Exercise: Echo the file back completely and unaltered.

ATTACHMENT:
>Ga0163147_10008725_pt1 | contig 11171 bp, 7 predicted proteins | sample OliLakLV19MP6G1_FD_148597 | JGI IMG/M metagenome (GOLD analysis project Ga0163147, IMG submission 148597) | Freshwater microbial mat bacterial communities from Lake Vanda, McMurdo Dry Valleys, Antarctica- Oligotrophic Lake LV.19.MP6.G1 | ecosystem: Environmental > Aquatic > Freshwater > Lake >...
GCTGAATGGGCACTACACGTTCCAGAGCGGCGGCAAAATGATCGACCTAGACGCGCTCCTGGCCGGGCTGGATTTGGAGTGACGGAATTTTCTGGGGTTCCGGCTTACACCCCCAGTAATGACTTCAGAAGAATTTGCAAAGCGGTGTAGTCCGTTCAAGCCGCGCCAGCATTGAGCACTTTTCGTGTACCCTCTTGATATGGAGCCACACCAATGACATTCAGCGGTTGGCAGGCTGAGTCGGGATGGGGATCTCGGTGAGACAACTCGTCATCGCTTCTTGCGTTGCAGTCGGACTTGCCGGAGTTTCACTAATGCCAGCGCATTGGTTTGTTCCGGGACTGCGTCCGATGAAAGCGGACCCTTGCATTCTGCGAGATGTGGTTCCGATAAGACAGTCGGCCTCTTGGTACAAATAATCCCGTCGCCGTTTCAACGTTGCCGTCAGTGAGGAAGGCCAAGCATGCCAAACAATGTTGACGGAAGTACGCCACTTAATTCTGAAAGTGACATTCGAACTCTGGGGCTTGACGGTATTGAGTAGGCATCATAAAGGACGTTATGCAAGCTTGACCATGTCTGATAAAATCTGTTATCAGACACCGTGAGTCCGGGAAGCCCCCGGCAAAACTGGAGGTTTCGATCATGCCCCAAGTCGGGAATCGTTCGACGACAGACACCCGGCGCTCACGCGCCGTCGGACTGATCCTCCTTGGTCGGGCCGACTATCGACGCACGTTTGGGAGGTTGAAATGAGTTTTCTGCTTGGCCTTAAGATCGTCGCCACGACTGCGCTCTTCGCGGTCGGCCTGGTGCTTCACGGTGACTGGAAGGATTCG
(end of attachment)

>Ga0163147_10008725_pt1 | contig 11171 bp, 7 predicted proteins | sample OliLakLV19MP6G1_FD_148597 | JGI IMG/M metagenome (GOLD analysis project Ga0163147, IMG submission 148597) | Freshwater microbial mat bacterial communities from Lake Vanda, McMurdo Dry Valleys, Antarctica- Oligotrophic Lake LV.19.MP6.G1 | ecosystem: Environmental > Aquatic > Freshwater > Lake >...
GCTGAATGGGCACTACACGTTCCAGAGCGGCGGCAAAATGATCGACCTAGACGCGCTCCTGGCCGGGCTGGATTTGGAGTGACGGAATTTTCTGGGGTTCCGGCTTACACCCCCAGTAATGACTTCAGAAGAATTTGCAAAGCGGTGTAGTCCGTTCAAGCCGCGCCAGCATTGAGCACTTTTCGTGTACCCTCTTGATATGGAGCCACACCAATGACATTCAGCGGTTGGCAGGCTGAGTCGGGATGGGGATCTCGGTGAGACAACTCGTCATCGCTTCTTGCGTTGCAGTCGGACTTGCCGGAGTTTCACTAATGCCAGCGCATTGGTTTGTTCCGGGACTGCGTCCGATGAAAGCGGACCCTTGCATTCTGCGAGATGTGGTTCCGATAAGACAGTCGGCCTCTTGGTACAAATAATCCCGTCGCCGTTTCAACGTTGCCGTCAGTGAGGAAGGCCAAGCATGCCAAACAATGTTGACGGAAGTACGCCACTTAATTCTGAAAGTGACATTCGAACTCTGGGGCTTGACGGTATTGAGTAGGCATCATAAAGGACGTTATGCAAGCTTGACCATGTCTGATAAAATCTGTTATCAGACACCGTGAGTCCGGGAAGCCCCCGGCAAAACTGGAGGTTTCGATCATGCCCCAAGTCGGGAATCGTTCGACGACAGACACCCGGCGCTCACGCGCCGTCGGACTGATCCTCCTTGGTCGGGCCGACTATCGACGCACGTTTGGGAGGTTGAAATGAGTTTTCTGCTTGGCCTTAAGATCGTCGCCACGACTGCGCTCTTCGCGGTCGGCCTGGTGCTTCACGGTGACTGGAAGGATTCG